Hefty debt, rising inflation as well as ongoing supply chain issues led cosmetics major Revlon, Inc. to file for reorganization of its capital structure under Chapter 11 bankruptcy protection.
The 90-year old company and certain of its units filed petitions for reorganization in the U.S. Bankruptcy Court for the Southern District of New York. Revlon, owned by billionaire Ron Perelman, reportedly listed assets and liabilities between $1 billion and $10 billion in the filing.
Meanwhile, none of the company’s international operating subsidiaries are included in the filing, except Canada and the U.K.
According to the company, the bankruptcy move would allow it to continue to operate seamlessly in all markets and focus on driving future growth, despite ongoing impacts of global supply chain challenges and rising inflation.
Upon receipt of court approval, Revlon expects to receive $575 million in debtor-in-possession or DIP financing from its existing lender base, providing liquidity to support day-to-day operations.
The maker of nail polish and lipstick is said to have had long-term debt of $3.31 billion. The Wall Street Journal reported earlier that Revlon had begun talks with lenders hoping to avoid bankruptcy.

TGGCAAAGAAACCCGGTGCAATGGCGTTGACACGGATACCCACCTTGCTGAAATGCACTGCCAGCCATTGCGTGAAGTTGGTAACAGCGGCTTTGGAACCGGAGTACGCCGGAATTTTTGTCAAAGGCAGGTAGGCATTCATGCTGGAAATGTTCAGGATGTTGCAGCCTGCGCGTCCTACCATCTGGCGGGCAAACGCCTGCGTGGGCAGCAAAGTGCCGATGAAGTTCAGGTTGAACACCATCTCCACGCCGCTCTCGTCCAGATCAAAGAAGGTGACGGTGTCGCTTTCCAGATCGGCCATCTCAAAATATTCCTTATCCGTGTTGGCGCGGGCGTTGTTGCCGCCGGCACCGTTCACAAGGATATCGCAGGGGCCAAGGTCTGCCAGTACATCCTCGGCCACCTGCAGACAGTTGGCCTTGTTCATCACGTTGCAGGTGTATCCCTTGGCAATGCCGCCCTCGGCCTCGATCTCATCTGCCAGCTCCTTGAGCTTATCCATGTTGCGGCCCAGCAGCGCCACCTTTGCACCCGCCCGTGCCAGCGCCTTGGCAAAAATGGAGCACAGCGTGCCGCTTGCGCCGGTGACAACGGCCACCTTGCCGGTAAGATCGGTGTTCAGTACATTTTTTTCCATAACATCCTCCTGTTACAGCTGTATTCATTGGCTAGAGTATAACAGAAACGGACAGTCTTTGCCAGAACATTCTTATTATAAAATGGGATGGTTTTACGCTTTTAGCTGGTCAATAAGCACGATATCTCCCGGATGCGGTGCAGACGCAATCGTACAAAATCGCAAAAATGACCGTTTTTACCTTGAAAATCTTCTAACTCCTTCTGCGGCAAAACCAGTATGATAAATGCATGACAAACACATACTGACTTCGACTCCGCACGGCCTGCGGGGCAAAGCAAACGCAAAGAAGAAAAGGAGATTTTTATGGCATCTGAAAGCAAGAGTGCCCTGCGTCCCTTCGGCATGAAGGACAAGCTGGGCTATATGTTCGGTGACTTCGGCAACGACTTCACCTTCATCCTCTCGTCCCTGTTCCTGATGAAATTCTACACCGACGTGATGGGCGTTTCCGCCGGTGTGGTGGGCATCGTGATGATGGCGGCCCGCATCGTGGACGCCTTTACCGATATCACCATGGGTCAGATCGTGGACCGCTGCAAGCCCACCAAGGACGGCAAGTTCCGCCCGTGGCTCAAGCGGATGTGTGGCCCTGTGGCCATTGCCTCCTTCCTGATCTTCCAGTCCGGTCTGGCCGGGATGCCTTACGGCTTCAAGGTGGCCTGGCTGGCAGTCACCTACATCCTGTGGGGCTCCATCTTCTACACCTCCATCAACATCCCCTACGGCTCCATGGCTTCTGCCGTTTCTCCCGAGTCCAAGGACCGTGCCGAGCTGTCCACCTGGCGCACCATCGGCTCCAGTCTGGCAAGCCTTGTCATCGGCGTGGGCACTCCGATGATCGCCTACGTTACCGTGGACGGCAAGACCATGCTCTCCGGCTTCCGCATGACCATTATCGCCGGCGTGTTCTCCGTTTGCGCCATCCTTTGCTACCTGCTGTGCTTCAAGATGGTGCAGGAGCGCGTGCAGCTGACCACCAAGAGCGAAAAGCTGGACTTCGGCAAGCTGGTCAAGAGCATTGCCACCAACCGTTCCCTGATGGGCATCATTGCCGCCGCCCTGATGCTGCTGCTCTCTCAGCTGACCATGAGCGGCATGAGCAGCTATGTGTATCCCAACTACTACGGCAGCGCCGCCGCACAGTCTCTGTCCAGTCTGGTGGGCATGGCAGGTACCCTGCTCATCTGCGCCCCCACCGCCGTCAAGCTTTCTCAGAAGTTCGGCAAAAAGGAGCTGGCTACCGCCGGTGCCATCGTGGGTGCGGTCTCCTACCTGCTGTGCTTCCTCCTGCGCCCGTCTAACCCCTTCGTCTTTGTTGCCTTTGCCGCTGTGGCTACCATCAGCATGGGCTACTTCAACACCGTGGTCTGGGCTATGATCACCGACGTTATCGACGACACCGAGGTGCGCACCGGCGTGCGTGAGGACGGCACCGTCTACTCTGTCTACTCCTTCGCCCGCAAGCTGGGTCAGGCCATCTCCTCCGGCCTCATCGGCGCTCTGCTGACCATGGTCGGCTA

In addition, Revlon, the manufacturer of color cosmetics, hair color and care, skincare, beauty care and fragrances, has been reporting loss for the past several quarters.
The company, with operations in more than 150 countries, has been struggling to find shelf space in the U.S. stores of late, amid stiff competition from online stores and many startups backed by celebrities. The rising inflation following the pandemic struggles added to the woes.
As of March 31, 2022, the company had around $132.1 million of available liquidity, consisting of $70 million of unrestricted cash and cash equivalents, as well as $65.1 million in available borrowing capacity.
In a statement, Debra Perelman, Revlon’s President and Chief Executive Officer, said, “Consumer demand for our products remains strong .. But our challenging capital structure has limited our ability to navigate macro-economic issues in order to meet this demand. By addressing these complex legacy debt constraints, we expect to be able to simplify our capital structure and significantly reduce our debt, enabling us to unlock the full potential of our globally recognized brands.”
Following the filing, Revlon will continue to run the business. As part of the reorganization process, the company will file customary “First Day” motions to allow it to maintain operations in the ordinary course.
Revlon intends to pay vendors and partners for goods and services received on or after the filing date, and to pay its employee.
The company expects to receive court approval for all of these routine requests.
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